YOUTH VIOLENCE in Wilkes-Barre sparked the startup earlier this year of a community movement called Building Bridges, but this group's aim goes far beyond stopping street fights.
Yes, tamping down the drug and gang-type activity that too often escalates into violence among teenagers remains a top priority.
However, organizers see their mission as something much larger: to change area residents' lives for the better.
They hope to involve people like you in making the city a safer, happier and healthier place to live – for residents of all ages. So far, they've held about a half dozen information-gathering sessions in Wilkes-Barre Area schools, including one session specifically for students. They talked to attendees about "community well-being" and explained how it gets measured in national surveys.
More important, they listened. Perhaps that's a skill honed as preachers; Building Bridges co-founders the Rev. Michael Brewster and the Rev. Shawn Walker each leads a Baptist congregation in the city. Lately, they have attracted "followers" of another sort – people curious about whether this grassroots initiative can turn good intentions and a groundswell of early support into meaningful action.
Soon, if all goes as planned, organizers hope to reveal a community project for the fall and to start recruiting volunteers for committees, each charged with keeping an eye on an issue of particular concern to community well-being (such as emotional health, physical health or access to basic necessities and services).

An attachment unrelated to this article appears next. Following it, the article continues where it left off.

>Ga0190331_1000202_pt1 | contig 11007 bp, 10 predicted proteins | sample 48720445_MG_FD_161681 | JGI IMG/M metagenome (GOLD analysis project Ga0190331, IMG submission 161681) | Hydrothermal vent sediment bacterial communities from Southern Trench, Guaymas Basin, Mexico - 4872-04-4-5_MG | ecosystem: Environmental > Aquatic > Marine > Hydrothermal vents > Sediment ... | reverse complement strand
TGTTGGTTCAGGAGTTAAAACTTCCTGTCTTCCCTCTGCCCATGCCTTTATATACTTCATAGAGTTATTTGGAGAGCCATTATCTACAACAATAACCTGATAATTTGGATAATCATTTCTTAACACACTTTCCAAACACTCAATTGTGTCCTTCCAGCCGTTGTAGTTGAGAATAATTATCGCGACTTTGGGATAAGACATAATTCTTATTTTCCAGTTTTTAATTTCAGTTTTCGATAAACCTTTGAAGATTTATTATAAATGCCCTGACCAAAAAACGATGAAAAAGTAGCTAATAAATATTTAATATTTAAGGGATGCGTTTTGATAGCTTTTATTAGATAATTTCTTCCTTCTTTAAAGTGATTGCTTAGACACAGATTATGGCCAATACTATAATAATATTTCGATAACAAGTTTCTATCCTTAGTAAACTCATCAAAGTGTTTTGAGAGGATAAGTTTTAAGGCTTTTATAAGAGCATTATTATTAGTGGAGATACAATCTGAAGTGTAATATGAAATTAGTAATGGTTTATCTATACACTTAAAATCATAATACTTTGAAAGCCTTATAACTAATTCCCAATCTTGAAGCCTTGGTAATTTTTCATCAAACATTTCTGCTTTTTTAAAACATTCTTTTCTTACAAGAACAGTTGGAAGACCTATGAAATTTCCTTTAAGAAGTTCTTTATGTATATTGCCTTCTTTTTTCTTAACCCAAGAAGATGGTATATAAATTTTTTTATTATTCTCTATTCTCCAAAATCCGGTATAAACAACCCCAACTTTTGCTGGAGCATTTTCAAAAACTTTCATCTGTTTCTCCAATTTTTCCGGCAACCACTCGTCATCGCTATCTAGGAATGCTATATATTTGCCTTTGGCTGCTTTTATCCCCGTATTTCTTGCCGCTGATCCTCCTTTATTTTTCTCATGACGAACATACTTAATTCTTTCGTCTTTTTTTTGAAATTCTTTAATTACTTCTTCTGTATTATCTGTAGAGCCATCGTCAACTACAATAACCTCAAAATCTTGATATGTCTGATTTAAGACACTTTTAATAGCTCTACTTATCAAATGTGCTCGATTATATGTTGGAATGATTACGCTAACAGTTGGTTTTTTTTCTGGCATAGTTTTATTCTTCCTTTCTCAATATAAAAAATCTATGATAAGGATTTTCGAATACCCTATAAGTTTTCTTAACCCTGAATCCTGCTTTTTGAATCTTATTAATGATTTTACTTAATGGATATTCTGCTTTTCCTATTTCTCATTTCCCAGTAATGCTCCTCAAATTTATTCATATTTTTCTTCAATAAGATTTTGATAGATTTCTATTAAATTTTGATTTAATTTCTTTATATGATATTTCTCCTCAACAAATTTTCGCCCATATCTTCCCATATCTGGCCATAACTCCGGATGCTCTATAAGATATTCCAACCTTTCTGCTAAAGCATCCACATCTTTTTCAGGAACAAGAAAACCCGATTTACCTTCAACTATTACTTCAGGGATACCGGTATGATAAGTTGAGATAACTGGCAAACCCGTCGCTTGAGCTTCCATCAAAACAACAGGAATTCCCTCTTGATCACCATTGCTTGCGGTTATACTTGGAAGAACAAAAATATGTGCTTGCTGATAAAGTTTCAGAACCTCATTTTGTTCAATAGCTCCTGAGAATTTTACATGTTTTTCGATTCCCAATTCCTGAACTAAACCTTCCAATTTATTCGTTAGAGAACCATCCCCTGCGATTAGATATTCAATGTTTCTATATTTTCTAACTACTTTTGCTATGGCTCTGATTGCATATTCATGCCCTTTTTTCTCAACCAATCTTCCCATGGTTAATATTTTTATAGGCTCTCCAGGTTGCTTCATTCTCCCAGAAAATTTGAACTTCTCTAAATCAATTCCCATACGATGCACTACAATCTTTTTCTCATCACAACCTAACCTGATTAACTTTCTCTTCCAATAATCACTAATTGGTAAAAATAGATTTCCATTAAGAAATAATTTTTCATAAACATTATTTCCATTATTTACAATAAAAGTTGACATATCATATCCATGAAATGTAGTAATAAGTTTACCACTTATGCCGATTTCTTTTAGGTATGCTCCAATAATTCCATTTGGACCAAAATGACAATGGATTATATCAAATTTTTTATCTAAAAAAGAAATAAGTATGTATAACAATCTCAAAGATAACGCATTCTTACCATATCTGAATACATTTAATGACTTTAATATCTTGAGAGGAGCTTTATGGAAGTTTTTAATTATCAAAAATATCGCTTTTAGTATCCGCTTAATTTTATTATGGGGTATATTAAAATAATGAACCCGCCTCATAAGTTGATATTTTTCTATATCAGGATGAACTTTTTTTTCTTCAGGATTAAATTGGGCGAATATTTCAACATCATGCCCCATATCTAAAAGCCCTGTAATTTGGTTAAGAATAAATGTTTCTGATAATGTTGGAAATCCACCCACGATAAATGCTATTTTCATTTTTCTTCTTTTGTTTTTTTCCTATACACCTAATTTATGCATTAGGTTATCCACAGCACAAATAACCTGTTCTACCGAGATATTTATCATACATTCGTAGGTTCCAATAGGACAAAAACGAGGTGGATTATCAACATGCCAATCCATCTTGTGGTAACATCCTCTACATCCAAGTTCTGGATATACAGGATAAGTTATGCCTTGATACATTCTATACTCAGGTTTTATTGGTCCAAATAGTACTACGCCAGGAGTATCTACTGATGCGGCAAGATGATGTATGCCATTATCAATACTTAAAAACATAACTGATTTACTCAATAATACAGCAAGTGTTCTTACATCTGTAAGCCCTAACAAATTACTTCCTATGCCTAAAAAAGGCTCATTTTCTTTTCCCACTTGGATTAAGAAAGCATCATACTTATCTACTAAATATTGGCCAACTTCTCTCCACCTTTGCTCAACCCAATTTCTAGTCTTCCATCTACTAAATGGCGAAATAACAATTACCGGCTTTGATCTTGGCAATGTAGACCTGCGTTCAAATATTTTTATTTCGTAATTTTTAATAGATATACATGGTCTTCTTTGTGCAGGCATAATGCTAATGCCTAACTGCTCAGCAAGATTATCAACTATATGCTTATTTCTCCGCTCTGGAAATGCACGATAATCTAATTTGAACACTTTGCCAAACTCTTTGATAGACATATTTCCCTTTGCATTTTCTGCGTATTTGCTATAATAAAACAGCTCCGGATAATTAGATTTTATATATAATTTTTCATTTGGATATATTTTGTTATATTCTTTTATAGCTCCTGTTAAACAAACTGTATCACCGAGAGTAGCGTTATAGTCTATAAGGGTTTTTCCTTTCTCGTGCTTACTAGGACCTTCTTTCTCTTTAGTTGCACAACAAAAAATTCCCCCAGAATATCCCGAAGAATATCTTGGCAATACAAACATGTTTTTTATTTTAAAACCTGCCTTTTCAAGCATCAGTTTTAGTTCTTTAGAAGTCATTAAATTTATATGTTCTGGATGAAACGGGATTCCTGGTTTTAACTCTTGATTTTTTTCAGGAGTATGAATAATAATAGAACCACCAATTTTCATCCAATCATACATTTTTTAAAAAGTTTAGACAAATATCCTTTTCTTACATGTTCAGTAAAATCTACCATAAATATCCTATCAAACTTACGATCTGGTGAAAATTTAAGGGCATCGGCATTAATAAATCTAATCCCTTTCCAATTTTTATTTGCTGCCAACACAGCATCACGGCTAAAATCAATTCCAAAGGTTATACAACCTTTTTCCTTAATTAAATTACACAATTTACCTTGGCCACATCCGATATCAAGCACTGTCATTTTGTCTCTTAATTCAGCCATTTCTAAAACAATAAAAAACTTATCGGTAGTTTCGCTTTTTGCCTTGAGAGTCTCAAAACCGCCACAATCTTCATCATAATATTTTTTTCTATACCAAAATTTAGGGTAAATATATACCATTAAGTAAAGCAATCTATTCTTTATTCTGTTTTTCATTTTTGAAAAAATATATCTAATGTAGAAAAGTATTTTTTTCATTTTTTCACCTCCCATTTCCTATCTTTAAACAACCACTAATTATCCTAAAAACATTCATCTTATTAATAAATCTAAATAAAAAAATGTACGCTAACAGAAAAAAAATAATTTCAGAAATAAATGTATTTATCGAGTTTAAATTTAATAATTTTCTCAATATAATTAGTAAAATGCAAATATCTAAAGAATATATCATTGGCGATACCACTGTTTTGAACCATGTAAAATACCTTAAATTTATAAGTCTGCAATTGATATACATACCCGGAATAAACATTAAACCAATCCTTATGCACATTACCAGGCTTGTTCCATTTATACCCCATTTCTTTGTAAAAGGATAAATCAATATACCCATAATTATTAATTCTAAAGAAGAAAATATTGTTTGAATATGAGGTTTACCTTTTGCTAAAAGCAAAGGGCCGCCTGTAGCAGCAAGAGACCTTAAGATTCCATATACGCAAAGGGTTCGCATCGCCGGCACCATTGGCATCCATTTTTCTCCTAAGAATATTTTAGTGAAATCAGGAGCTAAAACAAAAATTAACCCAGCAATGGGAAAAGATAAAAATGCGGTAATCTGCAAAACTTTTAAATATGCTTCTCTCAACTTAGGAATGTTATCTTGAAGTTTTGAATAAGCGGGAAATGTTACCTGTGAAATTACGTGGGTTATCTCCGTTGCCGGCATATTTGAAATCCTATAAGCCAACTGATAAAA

To succeed, they will need plenty of helpers – people as passionate, as devoted and, yes, as improbably optimistic as they to dare to believe that a few determined souls have the power to change a community's collective outlook. Are you one?
Building Bridges' backers dream big.
They harbor ambitions to form a new nonprofit group and support it with staff and a volunteer board. They envision multiple community centers – places that strengthen neighborly bonds and foster new friendships. (They have a website to reach their audience, at www.buildingbridgeswb.com, although it's still in development.)
The challenges in the months ahead, of course, are immense. As with any new endeavor, the energy could quickly drain. Building solid "bridges" between skeptical residents could prove more difficult than expected. Existing social service agencies might not take well to the new kid on the block, vying for a limited pool of public donations and grant dollars.
That said, we hope Building Bridges' advocates keep marching forward, changing paths if necessary, but moving toward the goal. Far better to dream big and be part of a revolution than to do nothing and curse your destiny.
Wouldn't you agree?
Far better to dream big and be part of a revolution than to do nothing and curse your destiny.